Air Purifiers – A Guide to the TechnologyWritten by Duncan under Air Purifiers | No Comments
There are quite a variety of air purifiers on the market. Their objective is to improve the quality of the air we breathe and eliminate airborne pollutants, be they odours, particles or bacteria and viruses.
Here is a brief guide to the technology used inside the main air purifiers currently available for home use:
HEPA stand for “High Efficiency Particulate Air”. This technology was developed during the 1940’s as part of the Manhattan Project (the development of the first nuclear bomb) with the objective of capturing airborne radioactive particles. The filter system comprises of a mat of randomly arranged fibres that can remove airborne particles that are 0.3 micrometers or larger in size. To put that in perspective, a human hair is 70-100 micrometers.
Air purifiers that incorporate HEPA filters use a fan to draw the air through the filter. They are very effective at removing airborne pollutants but will need replacement filters from time to time and due to the fan, will make some noise. Often these types of air purifiers have different power settings for maximum or quiet operation.
This type of filtration is used to remove odours and chemicals from the air. Active carbon, or activated carbon as is it often called, is micro-porous and has a very large surface area that absorbs chemicals on a molecular basis. It is often used in conjunction with other filters, typically HEPA, as by itself it is not capable of removing larger particles from an atmosphere.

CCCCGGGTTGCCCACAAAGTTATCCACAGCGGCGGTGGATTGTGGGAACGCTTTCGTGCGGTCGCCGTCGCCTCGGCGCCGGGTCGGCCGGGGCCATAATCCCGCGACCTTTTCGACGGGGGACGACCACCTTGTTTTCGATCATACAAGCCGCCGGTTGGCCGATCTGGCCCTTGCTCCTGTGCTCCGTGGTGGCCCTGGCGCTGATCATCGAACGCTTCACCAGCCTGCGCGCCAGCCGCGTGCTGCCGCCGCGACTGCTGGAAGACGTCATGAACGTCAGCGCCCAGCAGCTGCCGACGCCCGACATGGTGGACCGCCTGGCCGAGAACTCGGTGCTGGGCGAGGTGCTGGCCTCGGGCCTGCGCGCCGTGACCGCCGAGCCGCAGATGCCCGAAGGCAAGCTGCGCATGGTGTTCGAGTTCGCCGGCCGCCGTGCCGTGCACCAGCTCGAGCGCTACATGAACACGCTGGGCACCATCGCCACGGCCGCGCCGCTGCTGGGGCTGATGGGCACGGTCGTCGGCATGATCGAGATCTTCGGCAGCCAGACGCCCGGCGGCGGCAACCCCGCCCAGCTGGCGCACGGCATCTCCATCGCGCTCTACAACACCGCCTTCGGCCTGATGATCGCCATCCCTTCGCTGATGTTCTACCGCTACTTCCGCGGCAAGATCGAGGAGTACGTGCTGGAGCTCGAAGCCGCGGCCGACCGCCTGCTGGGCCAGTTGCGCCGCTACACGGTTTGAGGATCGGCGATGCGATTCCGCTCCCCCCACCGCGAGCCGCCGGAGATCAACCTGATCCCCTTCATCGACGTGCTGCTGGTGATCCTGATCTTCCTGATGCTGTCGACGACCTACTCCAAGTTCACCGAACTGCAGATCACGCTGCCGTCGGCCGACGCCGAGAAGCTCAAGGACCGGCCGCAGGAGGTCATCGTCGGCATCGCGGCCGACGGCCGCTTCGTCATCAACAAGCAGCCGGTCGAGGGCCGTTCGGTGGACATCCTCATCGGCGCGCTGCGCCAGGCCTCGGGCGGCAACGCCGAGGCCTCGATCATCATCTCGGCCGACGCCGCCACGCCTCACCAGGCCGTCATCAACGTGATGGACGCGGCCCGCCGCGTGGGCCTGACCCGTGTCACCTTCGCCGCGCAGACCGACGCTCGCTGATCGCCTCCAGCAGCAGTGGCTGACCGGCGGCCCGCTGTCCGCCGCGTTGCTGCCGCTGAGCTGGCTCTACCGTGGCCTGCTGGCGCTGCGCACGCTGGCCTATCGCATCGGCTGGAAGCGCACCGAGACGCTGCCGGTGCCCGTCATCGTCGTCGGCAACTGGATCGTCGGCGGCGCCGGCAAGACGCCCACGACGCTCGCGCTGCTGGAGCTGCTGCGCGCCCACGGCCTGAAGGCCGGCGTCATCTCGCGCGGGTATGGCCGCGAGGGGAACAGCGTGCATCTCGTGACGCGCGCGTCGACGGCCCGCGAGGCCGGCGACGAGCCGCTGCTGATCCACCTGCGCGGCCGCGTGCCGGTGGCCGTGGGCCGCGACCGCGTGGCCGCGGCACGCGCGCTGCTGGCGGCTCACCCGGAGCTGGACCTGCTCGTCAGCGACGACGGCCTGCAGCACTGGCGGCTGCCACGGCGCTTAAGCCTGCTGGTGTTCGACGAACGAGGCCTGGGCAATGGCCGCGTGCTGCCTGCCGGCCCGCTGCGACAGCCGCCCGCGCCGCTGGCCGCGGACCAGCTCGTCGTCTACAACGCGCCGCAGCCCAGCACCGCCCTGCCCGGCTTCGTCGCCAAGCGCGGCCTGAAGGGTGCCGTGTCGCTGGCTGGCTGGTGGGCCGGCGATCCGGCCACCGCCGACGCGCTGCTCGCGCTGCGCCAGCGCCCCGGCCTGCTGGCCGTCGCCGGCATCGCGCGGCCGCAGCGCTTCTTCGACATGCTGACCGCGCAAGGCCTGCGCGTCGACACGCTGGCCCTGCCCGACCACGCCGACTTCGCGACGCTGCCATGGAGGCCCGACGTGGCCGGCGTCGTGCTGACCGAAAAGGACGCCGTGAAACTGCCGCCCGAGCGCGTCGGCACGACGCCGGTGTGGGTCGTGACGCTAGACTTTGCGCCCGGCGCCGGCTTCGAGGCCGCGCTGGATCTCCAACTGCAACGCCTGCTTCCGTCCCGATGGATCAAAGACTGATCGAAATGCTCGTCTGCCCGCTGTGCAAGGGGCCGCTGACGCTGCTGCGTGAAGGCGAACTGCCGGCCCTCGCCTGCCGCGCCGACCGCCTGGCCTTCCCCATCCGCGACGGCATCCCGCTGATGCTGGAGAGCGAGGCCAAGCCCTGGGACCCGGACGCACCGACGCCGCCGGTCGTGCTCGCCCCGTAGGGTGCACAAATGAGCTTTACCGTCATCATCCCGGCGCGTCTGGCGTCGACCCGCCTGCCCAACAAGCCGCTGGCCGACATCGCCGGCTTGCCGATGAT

Ioniser / Plasma ioniser
An ioniser produces electrically charged molecules called negative ions. These adhere to particles in the air and encourage them to fall out of the atmosphere, as they are attracted to positively charged surfaces.
Some ionisers, such as plasma ionisers, will contain an internal electrostatic plate. As the air enters the air purifier the pollutants are bombarded with charged ions that adhere to the pollutants. These ion-charged pollutants are attracted to the electrostatic plate as they travel through the air purifier, thus removing them from the air.
Germicidal UV / TiO2 technology / Photocatalytic Oxidation
Exposure to ultraviolet (UV) light will oxidize airborne organic pollutants breaking down their DNA and destroying them. This technology is effective at removing 99.9% of germs and bacteria. This is not a filtration process so is often used in addition to other physical barrier methods to catch particles, such as a HEPA filter. This prevents particles from “shadowing” bacteria stopping them from being degraded.
In addition to UV light, TiO2 technology can be employed to amplify the effectiveness of the UV oxidisation.
UV bulbs will dull with age and need to be replaced about once a year.
An incinerator type air purifier, such as the AirFree, works by drawing air through the core of a ceramic cylinder with high internal temperatures (around 250 degrees C). The heat incinerates any airborne particles, viruses and bacteria. A major advantage with this system is that it is totally silent and does not require replacement filters.
Ozone generators are used to remove residual smells from a room. Although it is important to remove the source of the odour otherwise it will return. Ozone is a powerful oxidizing agent that attacks organic compounds like mould, bacteria and spores. These are often used in nursing homes, hotel rooms, by second hand car dealers and in waste storage areas to remove odour.
The more ozone that is produced by a unit, the larger an area it can treat. However, ozone is harmful to humans in high concentrations so should be used in unoccupied areas. Once a room is ventilated the ozone rapidly degrades to oxygen and is harmless. Some units are designed to provide small amounts of ozone for use in occupied areas such as public toilets.